February 09, 2018

Steve Aoki's cake pranks never get stale

The award-winning DJ and record producer brings his 'Kolony' tour to Philly this weekend

DJs Interviews
Steve Aoki Brian Ziff/for PhillyVoice

“Out of the calculations of how many times I’ve caked people, I think it’s about 15,000 people at this point," said Aoki.

Steve Aoki, the two-time Grammy-nominated, international producer/DJ/entrepreneur, is rolling into Philadelphia for a concert at the Fillmore this Sunday, hoping to provide his fans with a "Kolony" experience that they won't soon forget. 

As Aoki explains, talking about his latest album, "Steve Aoki Presents Kolony," "'Kolony' was an album that was entirely inspired by hip-hop and EDM, which is a tallying of our American culture now. Hip-hop is really part of all music now. In any case, it is all about being lit and getting crazy."


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"Kolony," which debuted at #1 on the Electronic Music charts, and features the likes of Lil Yachty, Migos, 2 Chainz, Gucci Mane, T Pain and more, marks Aoki's first full turn into rap music. So what can his fans in Philadelphia expect at his upcoming show? 

"Every time I play in Philly, it’s insane. I literally remember how insane the shows are – so I have a high bar of rage for Philly," he said. 

“When I am in the studio or making music, I'm thinking about the crowd going crazy with me. So that's my expectation: That we are going to get lit the entire time; it’s going to be sweaty; it’s going to be crazy." 

As he goes on, Aoki's eagerness about coming to Philadelphia is palpable. 

"I have been coming to Philly for years. There is no way I would do a bus tour without coming to Philly. No chance. I just have to be in Philly."

For those who have not witnessed a Steve Aoki show, champagne, inflatable rafts, and sheet cakes figure prominently in the performance. When asked to describe the odd mixture, Aoki said, "There is definitely going to be cake flying around, and people are going to have cake, and, you know, champagne. It’s going to be a fun show and it's going to be messy for sure."

Ever wonder if Aoki’s cake-throwing shenanigans ever start to feel forced, as he repeats them night after night? Spoiler alert: It never gets stale, not by a long shot. 

“Out of the calculations of how many times I’ve caked people, I think it’s about 15,000 people at this point...the second I take the cake up – that cake, the next person that is screaming for the cake, that made a sign that may have taken them two days to make or whatever...when I cake them and see the expression on their face, and they are screaming and showing everyone in the room their badge of honor, of getting caked – it’s the best feeling ever, it really is. It never changes."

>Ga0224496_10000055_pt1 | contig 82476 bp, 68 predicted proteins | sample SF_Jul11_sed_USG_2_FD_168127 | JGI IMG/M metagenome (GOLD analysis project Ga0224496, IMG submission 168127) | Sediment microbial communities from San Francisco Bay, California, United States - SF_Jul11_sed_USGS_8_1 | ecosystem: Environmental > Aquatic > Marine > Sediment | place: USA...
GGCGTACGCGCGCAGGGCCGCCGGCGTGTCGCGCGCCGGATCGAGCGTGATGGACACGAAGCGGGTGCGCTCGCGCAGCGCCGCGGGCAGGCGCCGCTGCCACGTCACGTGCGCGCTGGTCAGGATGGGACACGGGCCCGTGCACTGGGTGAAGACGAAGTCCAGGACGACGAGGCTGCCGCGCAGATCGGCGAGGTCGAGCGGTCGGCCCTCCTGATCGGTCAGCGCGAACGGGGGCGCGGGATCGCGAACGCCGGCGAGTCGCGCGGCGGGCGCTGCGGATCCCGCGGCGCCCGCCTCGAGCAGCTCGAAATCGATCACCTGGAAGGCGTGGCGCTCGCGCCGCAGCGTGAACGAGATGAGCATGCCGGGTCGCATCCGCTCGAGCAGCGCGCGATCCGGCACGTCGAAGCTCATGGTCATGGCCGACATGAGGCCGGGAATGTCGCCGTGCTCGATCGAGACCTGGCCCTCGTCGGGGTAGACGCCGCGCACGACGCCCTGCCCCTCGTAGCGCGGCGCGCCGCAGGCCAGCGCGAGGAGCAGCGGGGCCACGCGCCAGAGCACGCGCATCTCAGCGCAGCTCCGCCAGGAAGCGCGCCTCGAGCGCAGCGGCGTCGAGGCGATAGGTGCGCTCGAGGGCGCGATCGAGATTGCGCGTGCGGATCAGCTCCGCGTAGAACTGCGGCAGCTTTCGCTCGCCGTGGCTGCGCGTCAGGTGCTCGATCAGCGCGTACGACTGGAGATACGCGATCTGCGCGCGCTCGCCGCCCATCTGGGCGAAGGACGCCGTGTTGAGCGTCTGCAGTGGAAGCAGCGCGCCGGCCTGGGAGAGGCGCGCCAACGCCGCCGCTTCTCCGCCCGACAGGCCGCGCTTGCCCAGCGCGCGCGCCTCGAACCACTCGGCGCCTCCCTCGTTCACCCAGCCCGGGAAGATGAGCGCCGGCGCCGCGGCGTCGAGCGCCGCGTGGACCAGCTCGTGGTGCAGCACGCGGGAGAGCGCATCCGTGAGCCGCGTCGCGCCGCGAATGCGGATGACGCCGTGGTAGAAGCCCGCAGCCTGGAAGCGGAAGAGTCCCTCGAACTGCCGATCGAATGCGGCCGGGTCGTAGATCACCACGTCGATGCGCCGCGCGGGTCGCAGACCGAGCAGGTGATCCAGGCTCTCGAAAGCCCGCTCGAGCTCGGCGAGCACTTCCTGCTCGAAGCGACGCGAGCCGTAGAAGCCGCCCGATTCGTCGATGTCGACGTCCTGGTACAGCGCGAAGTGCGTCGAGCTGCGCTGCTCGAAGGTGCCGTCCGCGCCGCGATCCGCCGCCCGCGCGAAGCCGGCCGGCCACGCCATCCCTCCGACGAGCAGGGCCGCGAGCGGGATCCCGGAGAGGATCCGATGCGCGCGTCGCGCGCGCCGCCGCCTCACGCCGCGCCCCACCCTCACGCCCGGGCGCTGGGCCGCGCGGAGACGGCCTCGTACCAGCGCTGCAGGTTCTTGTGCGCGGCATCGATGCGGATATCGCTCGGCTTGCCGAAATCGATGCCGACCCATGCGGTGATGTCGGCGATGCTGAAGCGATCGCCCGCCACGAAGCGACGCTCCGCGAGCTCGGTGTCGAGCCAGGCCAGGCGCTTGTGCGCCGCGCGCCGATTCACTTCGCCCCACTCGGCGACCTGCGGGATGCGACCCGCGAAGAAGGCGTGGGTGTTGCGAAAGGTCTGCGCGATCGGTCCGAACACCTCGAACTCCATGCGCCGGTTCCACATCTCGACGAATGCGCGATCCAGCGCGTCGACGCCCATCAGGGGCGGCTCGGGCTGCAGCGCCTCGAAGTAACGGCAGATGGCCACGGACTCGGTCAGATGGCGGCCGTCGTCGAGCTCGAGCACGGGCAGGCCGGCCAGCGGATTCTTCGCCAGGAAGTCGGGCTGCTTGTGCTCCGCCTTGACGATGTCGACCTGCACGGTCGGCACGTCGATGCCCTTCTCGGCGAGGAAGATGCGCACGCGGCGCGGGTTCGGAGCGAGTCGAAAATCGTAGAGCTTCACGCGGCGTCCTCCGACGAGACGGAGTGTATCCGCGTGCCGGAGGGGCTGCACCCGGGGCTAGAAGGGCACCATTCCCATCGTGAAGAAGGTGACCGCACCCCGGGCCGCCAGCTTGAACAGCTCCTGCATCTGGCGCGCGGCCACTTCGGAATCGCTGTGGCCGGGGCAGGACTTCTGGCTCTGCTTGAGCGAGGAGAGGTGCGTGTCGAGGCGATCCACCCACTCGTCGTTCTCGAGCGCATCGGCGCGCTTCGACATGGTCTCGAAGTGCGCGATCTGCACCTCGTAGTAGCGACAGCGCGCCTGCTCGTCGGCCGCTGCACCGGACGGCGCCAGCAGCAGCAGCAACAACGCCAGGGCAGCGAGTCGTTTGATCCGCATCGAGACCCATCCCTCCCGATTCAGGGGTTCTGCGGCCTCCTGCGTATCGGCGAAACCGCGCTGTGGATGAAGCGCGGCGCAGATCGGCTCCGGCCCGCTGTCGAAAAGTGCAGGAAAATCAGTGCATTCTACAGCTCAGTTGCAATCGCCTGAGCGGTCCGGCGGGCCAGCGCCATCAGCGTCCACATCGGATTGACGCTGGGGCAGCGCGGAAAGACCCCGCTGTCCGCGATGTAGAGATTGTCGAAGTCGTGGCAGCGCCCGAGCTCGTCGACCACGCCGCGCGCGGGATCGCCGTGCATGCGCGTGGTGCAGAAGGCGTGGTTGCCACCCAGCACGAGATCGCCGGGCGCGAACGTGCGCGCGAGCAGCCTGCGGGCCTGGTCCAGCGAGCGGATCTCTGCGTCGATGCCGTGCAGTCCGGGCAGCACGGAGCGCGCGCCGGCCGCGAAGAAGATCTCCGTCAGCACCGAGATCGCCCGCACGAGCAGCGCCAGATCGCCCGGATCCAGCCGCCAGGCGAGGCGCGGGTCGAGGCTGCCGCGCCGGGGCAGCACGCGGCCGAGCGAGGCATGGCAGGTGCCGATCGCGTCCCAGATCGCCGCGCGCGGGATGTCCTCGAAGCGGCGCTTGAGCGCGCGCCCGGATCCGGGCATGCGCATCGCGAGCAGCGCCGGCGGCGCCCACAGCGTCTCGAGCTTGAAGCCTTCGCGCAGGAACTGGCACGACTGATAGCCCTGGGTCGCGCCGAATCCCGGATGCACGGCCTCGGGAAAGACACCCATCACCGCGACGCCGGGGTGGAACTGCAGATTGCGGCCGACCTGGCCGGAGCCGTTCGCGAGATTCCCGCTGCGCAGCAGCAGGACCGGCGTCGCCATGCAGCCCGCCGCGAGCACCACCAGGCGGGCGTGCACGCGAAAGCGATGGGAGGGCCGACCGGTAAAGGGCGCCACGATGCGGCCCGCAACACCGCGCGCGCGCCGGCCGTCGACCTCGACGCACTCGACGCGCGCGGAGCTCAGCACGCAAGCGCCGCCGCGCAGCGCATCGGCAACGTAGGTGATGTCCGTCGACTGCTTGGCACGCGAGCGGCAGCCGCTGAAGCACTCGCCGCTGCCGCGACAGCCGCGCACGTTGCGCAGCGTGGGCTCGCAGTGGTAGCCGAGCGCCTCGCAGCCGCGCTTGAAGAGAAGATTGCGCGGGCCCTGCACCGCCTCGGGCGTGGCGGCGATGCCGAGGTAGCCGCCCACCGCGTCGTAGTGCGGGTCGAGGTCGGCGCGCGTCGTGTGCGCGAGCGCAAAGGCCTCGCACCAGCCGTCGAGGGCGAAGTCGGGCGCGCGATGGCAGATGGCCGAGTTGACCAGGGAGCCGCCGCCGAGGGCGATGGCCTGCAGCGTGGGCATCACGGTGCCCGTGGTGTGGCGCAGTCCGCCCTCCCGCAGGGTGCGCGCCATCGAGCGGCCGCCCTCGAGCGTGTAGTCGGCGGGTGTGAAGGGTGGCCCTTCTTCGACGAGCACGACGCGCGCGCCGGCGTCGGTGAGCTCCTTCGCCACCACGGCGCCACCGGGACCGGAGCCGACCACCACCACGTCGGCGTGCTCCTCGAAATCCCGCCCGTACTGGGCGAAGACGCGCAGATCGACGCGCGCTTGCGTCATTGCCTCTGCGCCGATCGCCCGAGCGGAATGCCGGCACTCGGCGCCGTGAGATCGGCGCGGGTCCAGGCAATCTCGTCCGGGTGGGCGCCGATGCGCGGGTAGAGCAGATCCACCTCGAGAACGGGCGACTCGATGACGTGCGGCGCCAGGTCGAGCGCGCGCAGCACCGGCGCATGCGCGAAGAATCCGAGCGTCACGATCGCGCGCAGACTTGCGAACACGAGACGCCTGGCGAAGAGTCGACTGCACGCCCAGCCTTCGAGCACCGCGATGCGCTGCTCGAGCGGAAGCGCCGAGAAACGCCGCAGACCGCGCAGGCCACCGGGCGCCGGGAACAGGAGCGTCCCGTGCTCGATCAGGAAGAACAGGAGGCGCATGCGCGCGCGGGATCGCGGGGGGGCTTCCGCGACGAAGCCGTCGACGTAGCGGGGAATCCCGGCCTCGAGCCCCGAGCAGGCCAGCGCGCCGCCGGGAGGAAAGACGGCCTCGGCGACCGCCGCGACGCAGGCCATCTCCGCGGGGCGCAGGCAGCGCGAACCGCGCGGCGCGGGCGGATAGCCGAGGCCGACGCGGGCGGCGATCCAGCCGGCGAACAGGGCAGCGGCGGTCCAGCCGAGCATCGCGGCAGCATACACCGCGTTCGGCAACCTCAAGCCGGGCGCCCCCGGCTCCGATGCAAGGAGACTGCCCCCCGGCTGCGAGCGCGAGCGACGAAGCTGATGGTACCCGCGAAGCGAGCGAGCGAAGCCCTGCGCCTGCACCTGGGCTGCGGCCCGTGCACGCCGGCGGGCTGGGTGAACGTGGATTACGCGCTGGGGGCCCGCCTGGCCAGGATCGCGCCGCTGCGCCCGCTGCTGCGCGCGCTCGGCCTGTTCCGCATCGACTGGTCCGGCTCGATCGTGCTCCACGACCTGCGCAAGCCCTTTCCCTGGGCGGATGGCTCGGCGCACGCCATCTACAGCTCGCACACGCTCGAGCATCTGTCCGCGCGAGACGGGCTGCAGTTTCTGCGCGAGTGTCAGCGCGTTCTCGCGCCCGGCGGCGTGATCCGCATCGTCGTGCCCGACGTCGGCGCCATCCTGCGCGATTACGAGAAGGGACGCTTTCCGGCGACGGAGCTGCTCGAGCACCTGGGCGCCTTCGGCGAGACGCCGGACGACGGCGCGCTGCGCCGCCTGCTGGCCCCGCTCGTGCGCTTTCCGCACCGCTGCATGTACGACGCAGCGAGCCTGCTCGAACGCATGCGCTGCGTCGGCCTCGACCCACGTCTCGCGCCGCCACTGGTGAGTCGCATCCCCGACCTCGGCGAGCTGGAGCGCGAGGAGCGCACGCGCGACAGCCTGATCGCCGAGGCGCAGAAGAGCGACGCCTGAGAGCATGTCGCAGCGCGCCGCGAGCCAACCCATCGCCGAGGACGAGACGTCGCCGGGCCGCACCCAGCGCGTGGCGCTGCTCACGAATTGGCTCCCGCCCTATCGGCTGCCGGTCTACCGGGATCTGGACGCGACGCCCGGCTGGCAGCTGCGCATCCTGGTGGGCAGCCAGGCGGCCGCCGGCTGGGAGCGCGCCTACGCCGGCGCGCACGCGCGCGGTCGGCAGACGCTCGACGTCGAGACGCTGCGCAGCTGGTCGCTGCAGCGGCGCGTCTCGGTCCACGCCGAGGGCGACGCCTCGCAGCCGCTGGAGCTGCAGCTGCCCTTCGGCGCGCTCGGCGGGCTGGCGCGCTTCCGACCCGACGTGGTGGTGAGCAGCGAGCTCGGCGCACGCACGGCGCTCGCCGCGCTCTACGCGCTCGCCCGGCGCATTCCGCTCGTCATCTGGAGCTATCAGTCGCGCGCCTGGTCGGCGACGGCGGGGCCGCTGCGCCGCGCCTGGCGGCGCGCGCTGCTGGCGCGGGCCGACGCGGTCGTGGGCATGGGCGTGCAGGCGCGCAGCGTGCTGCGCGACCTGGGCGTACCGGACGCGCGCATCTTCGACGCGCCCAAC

Aoki’s entertainment antics have been well documented, but he described one particular time at a show when a fan from the back of the club found a way to climb up the side of the wall, "Spiderman-style," grabbed onto a wooden beam that traveled from the back of the warehouse to the front, traversed the dance floor and gave Aoki a high-five from above. 

Cakes fly, champagne flows, and rafts set sail on a sea of frenzied fans, but there is more to an Aoki show than hip-hop-infused dance music and partying. Aoki, who averages more than 250 tour dates a year, combines his larger-than-life entertainment with charity. That’s an added bonus for show attendees because for every ticket sold on the "Kolony" tour, $1 is donated to the Aoki Foundation. 

“One of the best the things that I was able to incorporate when I actually first started this fund five years ago, around my first bus tour, was that we’re all in this together," he said. 

"So it’s not just about me – it’s about us. We are partying, but now we are also pulling in that money that we are all part of, to help humanity. At the end of the day, we are here to make lives better, with less suffering.

"In this case, I really want to focus on the brain. The brain itself is a phenomenon we still don’t entirely understand, but as we understand more of it, we can really expand our creativity beyond our imaginations and it unlocks so much potential for ways to fight off debilitating diseases and find cures, and create -- make our imagination more real and something that is tangible. To turn science fiction into science fact, is the main goal.”

Brian Ziff/for PhillyVoice

Steve Aoki spins at the Fillmore on Sunday, Feb. 11.

Aoki is also the founder of the record label, events/lifestyle company, and apparel line Dim Mak. Since launching in 1996, Dim Mak Records has become a launchpad for seminal acts such as The Chainsmokers, Bloc Party, and The Bloody Beetroots. Known for collaborations ranging from Snoop Dogg to Linkin Park to JJ Abrams to Migos, Aoki's debut artist album was nominated for the Best Electronic/Dance album Grammy. Aoki recently received his second Grammy nomination in the Best Music Film category as the subject of the 2016 Netflix Original documentary, "I’ll Sleep When I’m Dead," which premiered to a sold-out audience at the Tribeca Film Festival.

Asked his predictions about the future of the EDM scene over the course of the next decade, Aoki said, "The thing is that EDM is based on experiential energy, and that’s why EDM became EDM. Before electronica -- before it was rave -- before it was underground in these underground clubs -- it became a festival experience. It became something you can only experience when you were with large amounts of people, and you can never take that away, that human experience, so EDM is here to stay, though the sound of EDM, of course, is going to change over time. It’s going to cross-pollinate; it’s going to cross-collaborate with other genres."

Aoki called Philadelphians "bar none -- one of the best crowds in the United States." His "Kolony" tour invades the Fillmore on Sunday, Feb. 11. Tickets start at $36. Show time is 8 p.m.